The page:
• The final 1:19 of the Ole Miss game is well worth analyzing in more detail. Ole Miss started with the ball at its own 25-yard line down 10-7. Quarterback Bo Wallace faced the 12th-ranked Defensive Passing S&P+ LSU Tigers, who were also ranked 17th in Defensive Back Havoc Rate. While Wallace has developed a bad reputation for inconsistency, he had yet to turn the ball over and had passed for 151 yards against the stout Tigers secondary at that point in the game. Wallace then converted a pass on fourth-and-8,followed by another 13-yard gain on the next play to get the Rebels to the Ole Miss 39. LSU defensive back Jalen Mills then intercepted a pass on second-and-10, but it was wiped away by a pass interference call. After an 8-yard scramble by Wallace, the game really got interesting. The Rebels were in excellent field position (the LSU 25) on first down with an excellent kicker in freshman Gary Wunderlich, the top rated kicker in the last recruiting class according to Rivals.com. However, the Rebels then took a delay of game, backing them up to the 30 and leading LSU to call a timeout with nine seconds left. This was a debatably bad decision by LSU both because it gave the timeout-less Rebels a chance to win the game instead of just tying it, and also because icing the kicker is statistically ineffective. However, Hugh Freeze decided to then take Wunderlich off the field and give Wallace one last pass attempt. He was told to either hit a receiver in the flats or throw the ball away. Instead, Wallace's loss averse-motivated risk acceptance kicked in and he threw for the end zone. The ball was intercepted. Game over. It all ultimately came down to Wallace's predisposition towards risk and his perception of the Rebels' chances in overtime. It's debatable whether Wallace should ever have been put in that situation in the first place given Freeze's knowledge of the LSU secondary, but Wallace ultimately decided to pull the trigger on the pass.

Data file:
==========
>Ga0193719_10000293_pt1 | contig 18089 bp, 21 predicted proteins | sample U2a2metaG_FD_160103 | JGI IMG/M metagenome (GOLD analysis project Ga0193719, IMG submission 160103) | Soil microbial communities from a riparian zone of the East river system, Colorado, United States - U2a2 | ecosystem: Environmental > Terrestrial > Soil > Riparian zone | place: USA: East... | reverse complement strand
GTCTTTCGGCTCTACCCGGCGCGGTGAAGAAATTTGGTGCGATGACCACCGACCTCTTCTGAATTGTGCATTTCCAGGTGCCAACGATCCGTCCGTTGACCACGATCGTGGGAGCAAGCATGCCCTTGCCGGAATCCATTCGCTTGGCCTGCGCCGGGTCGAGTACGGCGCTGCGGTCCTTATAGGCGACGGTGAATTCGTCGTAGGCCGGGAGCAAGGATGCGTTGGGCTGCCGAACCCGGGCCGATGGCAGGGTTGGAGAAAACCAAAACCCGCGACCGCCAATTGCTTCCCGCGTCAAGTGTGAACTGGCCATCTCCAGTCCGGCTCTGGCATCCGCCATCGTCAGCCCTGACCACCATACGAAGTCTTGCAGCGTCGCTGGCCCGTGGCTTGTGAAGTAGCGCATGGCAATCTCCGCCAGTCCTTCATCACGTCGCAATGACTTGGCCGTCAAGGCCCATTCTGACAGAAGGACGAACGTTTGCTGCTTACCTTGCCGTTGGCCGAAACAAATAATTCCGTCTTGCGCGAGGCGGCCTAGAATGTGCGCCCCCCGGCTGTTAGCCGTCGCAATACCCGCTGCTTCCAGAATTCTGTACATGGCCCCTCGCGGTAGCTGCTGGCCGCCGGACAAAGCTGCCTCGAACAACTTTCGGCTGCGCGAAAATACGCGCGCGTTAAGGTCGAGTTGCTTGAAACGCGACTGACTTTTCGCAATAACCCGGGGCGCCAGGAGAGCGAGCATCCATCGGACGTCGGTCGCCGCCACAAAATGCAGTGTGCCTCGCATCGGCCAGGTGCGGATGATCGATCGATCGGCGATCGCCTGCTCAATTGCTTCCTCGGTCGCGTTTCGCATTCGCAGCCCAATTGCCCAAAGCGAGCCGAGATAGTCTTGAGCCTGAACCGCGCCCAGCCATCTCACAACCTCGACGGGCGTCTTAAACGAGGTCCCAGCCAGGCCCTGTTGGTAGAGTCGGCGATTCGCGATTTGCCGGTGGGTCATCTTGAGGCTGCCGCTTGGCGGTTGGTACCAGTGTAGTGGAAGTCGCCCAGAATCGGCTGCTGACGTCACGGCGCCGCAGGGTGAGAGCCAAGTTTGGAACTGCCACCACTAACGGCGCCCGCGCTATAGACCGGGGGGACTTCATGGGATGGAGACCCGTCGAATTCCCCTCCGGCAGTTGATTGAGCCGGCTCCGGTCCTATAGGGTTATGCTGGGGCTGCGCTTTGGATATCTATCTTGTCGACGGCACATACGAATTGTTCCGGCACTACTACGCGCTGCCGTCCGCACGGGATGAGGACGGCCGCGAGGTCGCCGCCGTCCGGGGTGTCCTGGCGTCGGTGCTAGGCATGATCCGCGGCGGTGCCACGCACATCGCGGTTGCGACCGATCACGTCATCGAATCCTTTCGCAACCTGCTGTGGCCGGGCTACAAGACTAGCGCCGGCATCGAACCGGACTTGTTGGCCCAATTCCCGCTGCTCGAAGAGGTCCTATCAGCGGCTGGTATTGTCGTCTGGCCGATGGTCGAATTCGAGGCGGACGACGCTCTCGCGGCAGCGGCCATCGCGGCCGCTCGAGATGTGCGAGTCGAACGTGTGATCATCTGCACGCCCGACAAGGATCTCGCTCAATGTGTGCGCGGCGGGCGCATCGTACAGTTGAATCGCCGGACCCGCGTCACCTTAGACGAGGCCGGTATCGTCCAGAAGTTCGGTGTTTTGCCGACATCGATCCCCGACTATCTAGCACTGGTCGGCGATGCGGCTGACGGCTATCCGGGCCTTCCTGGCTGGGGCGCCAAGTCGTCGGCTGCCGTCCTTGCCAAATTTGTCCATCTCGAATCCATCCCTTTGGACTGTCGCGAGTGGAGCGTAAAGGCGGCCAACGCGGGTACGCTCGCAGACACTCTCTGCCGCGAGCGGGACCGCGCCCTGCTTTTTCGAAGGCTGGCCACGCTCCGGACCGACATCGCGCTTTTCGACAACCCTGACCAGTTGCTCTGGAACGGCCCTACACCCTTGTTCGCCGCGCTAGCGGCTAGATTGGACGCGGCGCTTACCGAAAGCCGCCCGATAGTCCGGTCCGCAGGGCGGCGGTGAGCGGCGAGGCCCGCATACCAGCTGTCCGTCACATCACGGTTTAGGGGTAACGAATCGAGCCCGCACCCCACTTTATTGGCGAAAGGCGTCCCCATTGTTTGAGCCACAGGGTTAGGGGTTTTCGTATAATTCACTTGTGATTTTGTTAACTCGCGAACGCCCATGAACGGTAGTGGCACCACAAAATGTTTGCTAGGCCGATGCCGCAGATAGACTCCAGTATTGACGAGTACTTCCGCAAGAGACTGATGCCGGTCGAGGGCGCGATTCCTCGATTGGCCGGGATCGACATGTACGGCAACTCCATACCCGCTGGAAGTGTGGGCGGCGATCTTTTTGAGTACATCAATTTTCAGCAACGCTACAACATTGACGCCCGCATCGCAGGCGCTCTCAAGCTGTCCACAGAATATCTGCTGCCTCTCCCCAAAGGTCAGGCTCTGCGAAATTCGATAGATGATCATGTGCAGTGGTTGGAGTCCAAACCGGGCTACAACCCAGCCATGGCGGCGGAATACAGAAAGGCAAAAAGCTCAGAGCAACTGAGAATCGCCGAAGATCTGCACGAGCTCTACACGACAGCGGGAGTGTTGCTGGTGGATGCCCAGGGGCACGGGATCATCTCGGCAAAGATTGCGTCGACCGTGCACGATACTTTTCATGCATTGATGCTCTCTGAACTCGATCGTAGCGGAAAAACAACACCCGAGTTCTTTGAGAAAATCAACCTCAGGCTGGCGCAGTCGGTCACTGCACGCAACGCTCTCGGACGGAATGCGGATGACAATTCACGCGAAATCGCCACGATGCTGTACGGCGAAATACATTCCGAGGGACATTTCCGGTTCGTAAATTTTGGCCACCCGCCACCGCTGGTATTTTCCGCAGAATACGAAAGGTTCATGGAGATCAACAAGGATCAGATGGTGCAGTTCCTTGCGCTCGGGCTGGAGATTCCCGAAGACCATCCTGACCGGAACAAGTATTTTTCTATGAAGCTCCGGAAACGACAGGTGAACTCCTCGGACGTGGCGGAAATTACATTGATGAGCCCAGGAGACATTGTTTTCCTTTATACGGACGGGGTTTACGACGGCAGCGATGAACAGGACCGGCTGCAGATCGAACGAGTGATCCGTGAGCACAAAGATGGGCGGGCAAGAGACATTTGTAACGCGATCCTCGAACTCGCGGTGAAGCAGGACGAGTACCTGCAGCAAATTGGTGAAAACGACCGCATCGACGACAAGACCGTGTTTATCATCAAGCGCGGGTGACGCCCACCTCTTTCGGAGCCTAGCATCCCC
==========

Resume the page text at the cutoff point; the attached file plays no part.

• That wasn't the only interesting note from the LSU-Ole Miss game. Ole Miss entered the matchup fifth in Defensive Rushing S&P+, but the Tigers gashed the Rebels for 264 rushing yards on 4.8 yards per rush and 53 percent efficiency. These were mostly steady 4- to 8-yard gashes with a few explosive 20-yard gains mixed in, rather than a few big rushing plays. With that kind of production you might have expected LSU to blow the Rebels out of the water, but the Tigers were -4 in turnover margin until the final Wallace interception. The Tigers also struggled in possession efficiency, getting only ten points off of four drives of 60-plus yards.